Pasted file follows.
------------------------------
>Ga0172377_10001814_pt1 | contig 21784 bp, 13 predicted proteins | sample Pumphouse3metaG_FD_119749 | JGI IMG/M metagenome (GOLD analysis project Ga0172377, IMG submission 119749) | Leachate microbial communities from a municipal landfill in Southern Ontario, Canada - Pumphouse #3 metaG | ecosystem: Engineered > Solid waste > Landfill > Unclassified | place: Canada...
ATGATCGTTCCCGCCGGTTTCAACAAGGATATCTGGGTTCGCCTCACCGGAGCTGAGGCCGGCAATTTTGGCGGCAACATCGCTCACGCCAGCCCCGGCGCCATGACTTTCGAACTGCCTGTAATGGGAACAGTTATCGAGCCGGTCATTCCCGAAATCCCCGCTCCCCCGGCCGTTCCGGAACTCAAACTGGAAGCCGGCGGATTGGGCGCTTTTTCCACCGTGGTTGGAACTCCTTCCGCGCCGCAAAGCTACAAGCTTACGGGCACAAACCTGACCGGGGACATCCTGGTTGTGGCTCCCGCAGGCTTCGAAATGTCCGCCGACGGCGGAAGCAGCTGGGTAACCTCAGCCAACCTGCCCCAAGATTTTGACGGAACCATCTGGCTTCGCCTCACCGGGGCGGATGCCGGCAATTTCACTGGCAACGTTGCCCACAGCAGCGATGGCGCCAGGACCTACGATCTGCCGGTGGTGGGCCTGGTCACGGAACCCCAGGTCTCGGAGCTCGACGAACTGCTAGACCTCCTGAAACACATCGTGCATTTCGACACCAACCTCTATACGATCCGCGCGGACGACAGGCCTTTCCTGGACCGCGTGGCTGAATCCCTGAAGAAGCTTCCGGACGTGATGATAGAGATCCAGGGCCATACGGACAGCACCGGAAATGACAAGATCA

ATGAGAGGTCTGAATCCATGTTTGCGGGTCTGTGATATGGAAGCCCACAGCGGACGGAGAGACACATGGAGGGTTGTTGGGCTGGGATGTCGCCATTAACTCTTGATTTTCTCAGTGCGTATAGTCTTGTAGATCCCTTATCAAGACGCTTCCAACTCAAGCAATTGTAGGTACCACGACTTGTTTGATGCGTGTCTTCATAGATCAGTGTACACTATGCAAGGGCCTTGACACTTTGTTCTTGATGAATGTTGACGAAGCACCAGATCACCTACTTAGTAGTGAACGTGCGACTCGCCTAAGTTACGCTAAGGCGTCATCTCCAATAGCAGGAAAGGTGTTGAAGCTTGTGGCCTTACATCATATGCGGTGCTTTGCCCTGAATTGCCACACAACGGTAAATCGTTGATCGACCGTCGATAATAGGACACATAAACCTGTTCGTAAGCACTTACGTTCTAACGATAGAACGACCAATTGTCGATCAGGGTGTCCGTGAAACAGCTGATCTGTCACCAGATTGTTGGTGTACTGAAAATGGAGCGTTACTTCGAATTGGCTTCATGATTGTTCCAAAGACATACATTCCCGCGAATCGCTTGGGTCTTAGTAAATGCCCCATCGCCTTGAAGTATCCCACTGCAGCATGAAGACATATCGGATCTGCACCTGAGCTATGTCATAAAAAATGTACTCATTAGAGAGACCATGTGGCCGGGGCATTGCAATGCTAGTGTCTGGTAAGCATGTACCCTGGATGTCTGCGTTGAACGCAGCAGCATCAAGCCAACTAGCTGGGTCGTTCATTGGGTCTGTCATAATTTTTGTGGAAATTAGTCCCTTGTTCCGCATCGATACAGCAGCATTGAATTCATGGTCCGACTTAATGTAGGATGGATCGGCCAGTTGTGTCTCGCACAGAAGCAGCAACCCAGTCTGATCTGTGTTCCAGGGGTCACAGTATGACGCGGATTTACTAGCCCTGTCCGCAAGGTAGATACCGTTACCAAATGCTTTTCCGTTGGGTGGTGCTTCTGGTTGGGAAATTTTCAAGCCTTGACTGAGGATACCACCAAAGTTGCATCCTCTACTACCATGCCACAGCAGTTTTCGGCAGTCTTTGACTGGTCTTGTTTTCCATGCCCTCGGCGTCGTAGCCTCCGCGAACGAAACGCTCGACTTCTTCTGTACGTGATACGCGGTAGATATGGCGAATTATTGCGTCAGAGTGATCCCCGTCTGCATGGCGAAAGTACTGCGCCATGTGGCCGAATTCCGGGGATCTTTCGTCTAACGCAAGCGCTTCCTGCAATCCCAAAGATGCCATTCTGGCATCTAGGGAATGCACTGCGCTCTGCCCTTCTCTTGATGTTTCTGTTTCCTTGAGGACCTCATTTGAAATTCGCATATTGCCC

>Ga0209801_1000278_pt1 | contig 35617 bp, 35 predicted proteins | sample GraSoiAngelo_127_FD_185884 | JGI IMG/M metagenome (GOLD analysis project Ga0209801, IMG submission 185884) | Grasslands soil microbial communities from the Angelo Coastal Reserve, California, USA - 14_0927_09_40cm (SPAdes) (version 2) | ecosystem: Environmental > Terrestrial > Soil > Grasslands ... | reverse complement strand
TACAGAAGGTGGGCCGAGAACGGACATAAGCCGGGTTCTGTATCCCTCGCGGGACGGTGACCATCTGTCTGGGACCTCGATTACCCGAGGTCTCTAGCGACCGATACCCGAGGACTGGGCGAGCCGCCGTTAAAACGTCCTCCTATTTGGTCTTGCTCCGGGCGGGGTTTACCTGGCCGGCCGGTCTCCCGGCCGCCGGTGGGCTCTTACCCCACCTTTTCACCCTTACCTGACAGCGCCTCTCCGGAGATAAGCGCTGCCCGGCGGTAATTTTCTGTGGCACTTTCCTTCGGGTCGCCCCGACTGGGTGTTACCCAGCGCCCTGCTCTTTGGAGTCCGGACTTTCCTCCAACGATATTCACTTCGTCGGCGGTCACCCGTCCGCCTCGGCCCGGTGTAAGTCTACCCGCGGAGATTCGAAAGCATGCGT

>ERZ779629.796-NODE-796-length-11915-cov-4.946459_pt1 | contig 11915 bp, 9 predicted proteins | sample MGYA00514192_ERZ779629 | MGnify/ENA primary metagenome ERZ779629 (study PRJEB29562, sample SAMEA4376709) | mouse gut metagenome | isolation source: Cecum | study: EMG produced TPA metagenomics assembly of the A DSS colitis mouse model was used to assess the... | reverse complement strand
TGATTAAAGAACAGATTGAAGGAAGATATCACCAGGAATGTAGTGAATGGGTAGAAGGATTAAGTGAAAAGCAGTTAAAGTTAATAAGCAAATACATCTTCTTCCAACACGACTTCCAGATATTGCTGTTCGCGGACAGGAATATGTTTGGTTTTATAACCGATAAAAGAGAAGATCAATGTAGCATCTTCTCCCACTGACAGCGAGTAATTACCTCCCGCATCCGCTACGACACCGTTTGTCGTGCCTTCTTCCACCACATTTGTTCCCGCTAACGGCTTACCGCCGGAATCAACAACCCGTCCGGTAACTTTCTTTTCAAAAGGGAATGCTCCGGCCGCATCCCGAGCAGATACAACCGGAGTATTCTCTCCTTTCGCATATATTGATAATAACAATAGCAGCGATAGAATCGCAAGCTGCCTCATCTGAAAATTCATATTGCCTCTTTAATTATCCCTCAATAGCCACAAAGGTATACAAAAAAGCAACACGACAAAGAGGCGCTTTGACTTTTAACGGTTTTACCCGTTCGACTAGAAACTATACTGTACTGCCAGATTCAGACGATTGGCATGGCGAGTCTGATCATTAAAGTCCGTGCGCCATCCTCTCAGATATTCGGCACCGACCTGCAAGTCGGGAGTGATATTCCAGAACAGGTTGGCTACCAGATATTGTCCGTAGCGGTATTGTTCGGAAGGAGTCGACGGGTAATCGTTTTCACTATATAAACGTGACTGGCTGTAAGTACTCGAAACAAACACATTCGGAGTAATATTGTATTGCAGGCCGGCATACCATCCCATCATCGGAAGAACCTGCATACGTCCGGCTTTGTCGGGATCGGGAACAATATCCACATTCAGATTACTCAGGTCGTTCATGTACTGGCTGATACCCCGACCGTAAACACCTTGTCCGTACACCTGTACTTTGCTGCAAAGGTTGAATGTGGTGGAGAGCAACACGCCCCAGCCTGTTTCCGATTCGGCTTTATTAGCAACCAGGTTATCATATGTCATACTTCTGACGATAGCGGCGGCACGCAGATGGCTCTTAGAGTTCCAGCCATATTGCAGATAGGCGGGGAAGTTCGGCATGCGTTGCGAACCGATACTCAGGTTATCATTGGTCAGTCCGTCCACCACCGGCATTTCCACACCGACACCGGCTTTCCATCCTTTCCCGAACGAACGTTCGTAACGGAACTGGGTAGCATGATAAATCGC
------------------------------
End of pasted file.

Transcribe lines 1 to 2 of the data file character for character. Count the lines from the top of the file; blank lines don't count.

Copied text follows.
>Ga0172377_10001814_pt1 | contig 21784 bp, 13 predicted proteins | sample Pumphouse3metaG_FD_119749 | JGI IMG/M metagenome (GOLD analysis project Ga0172377, IMG submission 119749) | Leachate microbial communities from a municipal landfill in Southern Ontario, Canada - Pumphouse #3 metaG | ecosystem: Engineered > Solid waste > Landfill > Unclassified | place: Canada...
ATGATCGTTCCCGCCGGTTTCAACAAGGATATCTGGGTTCGCCTCACCGGAGCTGAGGCCGGCAATTTTGGCGGCAACATCGCTCACGCCAGCCCCGGCGCCATGACTTTCGAACTGCCTGTAATGGGAACAGTTATCGAGCCGGTCATTCCCGAAATCCCCGCTCCCCCGGCCGTTCCGGAACTCAAACTGGAAGCCGGCGGATTGGGCGCTTTTTCCACCGTGGTTGGAACTCCTTCCGCGCCGCAAAGCTACAAGCTTACGGGCACAAACCTGACCGGGGACATCCTGGTTGTGGCTCCCGCAGGCTTCGAAATGTCCGCCGACGGCGGAAGCAGCTGGGTAACCTCAGCCAACCTGCCCCAAGATTTTGACGGAACCATCTGGCTTCGCCTCACCGGGGCGGATGCCGGCAATTTCACTGGCAACGTTGCCCACAGCAGCGATGGCGCCAGGACCTACGATCTGCCGGTGGTGGGCCTGGTCACGGAACCCCAGGTCTCGGAGCTCGACGAACTGCTAGACCTCCTGAAACACATCGTGCATTTCGACACCAACCTCTATACGATCCGCGCGGACGACAGGCCTTTCCTGGACCGCGTGGCTGAATCCCTGAAGAAGCTTCCGGACGTGATGATAGAGATCCAGGGCCATACGGACAGCACCGGAAATGACAAGATCA